The Financial Benefits Of Deferred Gratification: Financial Advisors' Daily Digest

by: SA For FAs


Adam Hoffman, CFA illustrates the stunning power of putting away $10 a day.

Jack Waymire: 5 tips for creating trust on advisor websites.

Eric @ Servo distills lessons from the most important election of your lifetime.

Albert Einstein is quoted, perhaps apocryphally, as the source of the quote:

Compound interest is the eighth wonder of the world. He who understands it, earns it... he who doesn't... pays it."

And he knew a thing or two about other wonders of the world!

Most of us on Seeking Alpha have some understanding of this idea, but it's possible to probe its mysteries further and come out wiser than before. And that is made possible by an article from new contributor Adam Hoffman, CFA on the power of putting away $10 a day.

Hoffman includes lots of nifty charts showing how much investors can accumulate from seemingly modest savings. My favorite though was one chart that contrasts the performance of someone who correctly market-times among 14 Vanguard equity and sector funds over the past 16 years and someone who just puts in $10,000 into a Vanguard balanced fund but adds to it via savings each year.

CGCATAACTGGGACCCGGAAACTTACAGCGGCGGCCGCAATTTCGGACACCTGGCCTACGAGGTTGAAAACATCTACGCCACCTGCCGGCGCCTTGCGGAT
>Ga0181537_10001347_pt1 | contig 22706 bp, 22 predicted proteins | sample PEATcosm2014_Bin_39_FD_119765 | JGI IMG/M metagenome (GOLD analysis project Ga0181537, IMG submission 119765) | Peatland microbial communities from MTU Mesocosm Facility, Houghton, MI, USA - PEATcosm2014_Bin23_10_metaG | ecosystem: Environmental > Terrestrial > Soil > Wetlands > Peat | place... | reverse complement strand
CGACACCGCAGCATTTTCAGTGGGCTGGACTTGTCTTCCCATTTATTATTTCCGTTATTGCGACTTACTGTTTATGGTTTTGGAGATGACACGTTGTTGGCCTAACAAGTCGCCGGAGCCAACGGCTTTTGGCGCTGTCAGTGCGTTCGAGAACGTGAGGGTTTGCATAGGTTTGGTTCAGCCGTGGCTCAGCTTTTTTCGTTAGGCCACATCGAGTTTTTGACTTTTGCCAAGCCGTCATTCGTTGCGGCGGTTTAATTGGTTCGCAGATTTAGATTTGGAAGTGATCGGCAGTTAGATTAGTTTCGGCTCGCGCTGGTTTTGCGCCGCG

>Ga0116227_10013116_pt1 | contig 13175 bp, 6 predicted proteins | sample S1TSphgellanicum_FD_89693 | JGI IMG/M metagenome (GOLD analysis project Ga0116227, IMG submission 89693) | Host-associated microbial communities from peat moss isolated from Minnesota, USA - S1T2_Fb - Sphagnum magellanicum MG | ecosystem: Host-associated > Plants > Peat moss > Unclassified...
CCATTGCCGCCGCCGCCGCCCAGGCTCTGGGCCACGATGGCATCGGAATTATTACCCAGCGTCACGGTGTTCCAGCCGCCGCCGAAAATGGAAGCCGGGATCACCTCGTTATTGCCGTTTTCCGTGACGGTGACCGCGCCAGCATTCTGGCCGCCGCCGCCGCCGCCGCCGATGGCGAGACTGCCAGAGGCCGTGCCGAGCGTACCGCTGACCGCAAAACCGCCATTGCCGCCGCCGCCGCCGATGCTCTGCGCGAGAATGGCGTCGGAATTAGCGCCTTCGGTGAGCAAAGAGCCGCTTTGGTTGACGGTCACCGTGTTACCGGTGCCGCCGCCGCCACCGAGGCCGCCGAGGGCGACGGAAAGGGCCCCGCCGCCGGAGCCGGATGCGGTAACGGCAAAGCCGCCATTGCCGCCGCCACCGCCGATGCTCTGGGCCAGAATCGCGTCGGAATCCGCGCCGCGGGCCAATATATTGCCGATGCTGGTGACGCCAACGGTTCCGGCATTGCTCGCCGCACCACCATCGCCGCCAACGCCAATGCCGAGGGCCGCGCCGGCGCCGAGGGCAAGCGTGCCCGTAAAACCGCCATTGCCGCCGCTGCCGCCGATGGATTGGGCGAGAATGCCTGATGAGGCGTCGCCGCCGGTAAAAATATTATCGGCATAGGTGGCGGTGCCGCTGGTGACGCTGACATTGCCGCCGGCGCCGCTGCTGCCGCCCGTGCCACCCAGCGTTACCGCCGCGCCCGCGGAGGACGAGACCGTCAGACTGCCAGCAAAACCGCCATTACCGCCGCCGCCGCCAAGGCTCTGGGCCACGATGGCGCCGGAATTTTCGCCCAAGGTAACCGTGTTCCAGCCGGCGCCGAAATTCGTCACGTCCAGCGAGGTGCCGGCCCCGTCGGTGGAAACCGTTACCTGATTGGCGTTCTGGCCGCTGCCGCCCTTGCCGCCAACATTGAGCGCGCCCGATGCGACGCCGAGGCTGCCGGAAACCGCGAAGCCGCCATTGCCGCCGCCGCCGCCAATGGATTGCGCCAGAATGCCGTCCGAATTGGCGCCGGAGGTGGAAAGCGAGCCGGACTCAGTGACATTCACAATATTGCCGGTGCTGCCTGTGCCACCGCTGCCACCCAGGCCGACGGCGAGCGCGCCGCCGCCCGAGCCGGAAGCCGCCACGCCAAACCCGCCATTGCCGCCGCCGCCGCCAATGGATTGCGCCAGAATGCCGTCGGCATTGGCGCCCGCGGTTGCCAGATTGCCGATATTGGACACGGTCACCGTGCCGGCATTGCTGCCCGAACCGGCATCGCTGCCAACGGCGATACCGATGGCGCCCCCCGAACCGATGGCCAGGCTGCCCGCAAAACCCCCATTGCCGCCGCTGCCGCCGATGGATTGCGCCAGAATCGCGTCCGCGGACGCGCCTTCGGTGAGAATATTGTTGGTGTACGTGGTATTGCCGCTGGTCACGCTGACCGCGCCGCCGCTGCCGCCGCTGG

Now it is clear that somebody who knew that in such and such a year, energy would be the big winner, in the following year healthcare, in the next U.S. small caps, etc., would surpass the performance of the greatest of the greatest professional investors. Over the past 16 years, returns would reach 10,884%. Nobody, of course, can do this, and only a fool would try. But Hoffman looks at what the ordinary investor would need to add to his balanced fund of 60% stocks and 40% bonds to match this result. And it turns out that the number is a relatively achievable $41,798 a year.

The lesson here is clear. Instead of listening to stock tips from market soothsayers and making risky moves as a result, your chances of success are actually within your own hands - if you but hunker down to the hard work of deferring some gratification in the present for the sake of your future solvency.

Read the whole article and click here to follow Adam Hoffman. We look forward to your thoughts in our comments section. And here are more advisor-related links: